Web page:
Jul 2, 2006

CHOBE, Botswana –  Early morning safari: I'm already offended to be awake at 5am, let alone bundled into an open jeep. The army surplus blanket doesn't cut the highway's wind chill. But soon we are puttering through Chobe National Park.

"I am Killer," the guide announces. "By name, not profession. Ha!"

The joke's tired. So am I. Without coffee, the dawn has no color, no shine. Never mind the gaudy smear of scarlet on the horizon. Nature's parlor tricks leave me cold at this hour.

Baboons groom. Impalas litter the landscape. I wrap the blanket tighter, yawn.

"Elephant! Killer, elephant there!" the trip organizer Brian squeals. Then: "GREAT BIG ELEPHANT TO YOUR LEFT. Stop accelerating!"

Sure enough, a bull explodes from a stand of trees. This have-a-go-hero sports one broken tusk, a battle wound, no doubt. And golly, he likes the look of our vehicle.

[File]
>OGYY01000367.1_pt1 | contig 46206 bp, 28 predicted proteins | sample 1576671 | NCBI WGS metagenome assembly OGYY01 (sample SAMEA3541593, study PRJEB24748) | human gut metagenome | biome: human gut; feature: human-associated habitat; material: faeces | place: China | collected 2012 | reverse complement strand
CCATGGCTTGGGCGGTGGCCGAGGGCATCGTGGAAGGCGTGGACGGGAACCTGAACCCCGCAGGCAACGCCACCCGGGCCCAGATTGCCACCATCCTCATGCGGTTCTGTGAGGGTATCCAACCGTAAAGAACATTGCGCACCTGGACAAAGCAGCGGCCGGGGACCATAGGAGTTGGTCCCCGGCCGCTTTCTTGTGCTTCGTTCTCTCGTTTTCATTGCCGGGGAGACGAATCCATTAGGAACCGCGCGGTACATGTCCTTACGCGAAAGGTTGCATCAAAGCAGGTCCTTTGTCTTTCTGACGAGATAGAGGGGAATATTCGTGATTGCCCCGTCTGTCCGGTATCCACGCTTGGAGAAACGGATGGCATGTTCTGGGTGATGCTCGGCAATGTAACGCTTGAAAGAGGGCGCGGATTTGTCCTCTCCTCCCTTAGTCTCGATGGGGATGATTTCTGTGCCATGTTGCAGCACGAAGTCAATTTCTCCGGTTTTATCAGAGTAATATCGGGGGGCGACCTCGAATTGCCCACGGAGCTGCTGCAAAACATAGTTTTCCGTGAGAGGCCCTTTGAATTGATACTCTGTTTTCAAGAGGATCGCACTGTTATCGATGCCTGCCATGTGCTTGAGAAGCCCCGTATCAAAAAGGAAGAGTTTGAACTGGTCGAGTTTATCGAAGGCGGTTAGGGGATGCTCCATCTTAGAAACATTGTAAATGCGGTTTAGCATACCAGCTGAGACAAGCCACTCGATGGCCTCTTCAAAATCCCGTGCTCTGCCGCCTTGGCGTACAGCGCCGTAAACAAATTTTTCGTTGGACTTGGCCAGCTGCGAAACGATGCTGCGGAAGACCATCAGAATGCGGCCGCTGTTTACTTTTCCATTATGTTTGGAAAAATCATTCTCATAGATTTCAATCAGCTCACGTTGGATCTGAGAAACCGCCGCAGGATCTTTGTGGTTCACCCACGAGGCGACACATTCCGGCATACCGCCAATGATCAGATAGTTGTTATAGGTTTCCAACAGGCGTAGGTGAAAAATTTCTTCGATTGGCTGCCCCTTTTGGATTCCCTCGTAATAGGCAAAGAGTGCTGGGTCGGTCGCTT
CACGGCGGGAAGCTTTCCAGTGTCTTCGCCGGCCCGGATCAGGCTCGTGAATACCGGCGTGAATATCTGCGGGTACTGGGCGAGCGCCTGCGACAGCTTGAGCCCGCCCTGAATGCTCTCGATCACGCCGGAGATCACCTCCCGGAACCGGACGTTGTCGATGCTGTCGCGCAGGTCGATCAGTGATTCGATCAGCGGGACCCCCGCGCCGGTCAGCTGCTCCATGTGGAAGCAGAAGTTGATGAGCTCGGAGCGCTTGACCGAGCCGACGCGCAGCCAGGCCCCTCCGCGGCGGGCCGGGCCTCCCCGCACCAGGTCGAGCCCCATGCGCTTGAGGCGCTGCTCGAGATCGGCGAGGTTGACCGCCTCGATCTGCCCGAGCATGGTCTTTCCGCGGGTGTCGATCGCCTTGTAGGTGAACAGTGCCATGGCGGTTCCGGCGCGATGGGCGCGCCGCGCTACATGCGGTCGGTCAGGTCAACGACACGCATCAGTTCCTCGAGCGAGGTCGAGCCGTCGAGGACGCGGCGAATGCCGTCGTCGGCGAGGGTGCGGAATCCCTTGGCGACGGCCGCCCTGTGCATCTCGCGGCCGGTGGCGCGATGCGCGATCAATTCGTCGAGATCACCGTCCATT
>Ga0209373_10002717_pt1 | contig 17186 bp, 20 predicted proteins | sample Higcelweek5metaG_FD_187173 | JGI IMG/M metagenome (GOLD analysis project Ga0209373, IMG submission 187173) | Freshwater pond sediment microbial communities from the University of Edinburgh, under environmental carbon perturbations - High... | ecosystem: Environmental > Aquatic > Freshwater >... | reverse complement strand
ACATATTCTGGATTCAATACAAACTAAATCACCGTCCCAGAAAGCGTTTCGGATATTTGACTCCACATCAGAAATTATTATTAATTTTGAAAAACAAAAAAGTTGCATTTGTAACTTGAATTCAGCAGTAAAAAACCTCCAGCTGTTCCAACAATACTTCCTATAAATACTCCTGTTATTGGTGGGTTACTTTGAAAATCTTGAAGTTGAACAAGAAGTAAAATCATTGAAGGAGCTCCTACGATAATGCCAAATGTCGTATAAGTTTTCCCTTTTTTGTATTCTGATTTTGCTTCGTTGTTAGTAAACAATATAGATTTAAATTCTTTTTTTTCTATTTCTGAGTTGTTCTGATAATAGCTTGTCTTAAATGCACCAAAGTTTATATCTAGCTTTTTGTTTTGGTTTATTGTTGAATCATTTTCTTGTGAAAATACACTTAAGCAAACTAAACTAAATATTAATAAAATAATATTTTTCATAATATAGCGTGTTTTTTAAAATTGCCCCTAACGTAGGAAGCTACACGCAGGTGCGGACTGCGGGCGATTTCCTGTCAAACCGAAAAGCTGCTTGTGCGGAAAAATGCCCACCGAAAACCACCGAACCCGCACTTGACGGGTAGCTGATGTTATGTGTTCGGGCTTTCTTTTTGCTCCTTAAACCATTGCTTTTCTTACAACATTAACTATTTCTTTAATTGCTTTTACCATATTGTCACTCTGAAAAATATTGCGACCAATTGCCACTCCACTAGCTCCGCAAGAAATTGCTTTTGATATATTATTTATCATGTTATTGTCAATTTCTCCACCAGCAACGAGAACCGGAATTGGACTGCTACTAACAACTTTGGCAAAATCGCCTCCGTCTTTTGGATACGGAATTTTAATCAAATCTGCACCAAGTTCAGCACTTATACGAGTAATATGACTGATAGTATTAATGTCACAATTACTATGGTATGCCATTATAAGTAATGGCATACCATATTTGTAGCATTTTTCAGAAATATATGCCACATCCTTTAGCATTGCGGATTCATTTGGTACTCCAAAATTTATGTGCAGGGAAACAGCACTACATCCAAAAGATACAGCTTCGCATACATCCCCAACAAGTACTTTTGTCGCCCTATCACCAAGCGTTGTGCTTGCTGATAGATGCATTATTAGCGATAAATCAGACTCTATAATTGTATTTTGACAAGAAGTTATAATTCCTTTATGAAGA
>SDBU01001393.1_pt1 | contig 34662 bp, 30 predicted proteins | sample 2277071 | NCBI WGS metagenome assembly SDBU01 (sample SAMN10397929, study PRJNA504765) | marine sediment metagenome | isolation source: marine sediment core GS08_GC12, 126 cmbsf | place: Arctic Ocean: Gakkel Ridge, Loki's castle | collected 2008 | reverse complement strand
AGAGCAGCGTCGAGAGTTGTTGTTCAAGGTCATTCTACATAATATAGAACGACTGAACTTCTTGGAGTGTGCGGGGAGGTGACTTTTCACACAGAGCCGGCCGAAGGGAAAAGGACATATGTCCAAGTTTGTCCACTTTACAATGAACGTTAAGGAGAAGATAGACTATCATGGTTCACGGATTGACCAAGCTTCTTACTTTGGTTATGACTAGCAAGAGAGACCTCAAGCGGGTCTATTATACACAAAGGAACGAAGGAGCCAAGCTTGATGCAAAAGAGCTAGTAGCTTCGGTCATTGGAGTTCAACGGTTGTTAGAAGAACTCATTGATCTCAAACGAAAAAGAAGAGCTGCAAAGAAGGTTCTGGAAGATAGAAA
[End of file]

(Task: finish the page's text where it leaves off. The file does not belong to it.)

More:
Sweet, sweet jeep. Just about the size of a coquettish coed elephant. Nice headlamps, too!

The young male changes trajectory and gives chase. Killer accelerates.

"The musk, smell the musk," the guide shouts. "He's ready to mate."

The jeep leaves the indiscriminate bachelor bull in the dust. He's probably back there wondering, "was it the chipped tusk? Damn, I should have had that fixed. Maybe I'll spring for diamond inlay. I hear that's HOT."

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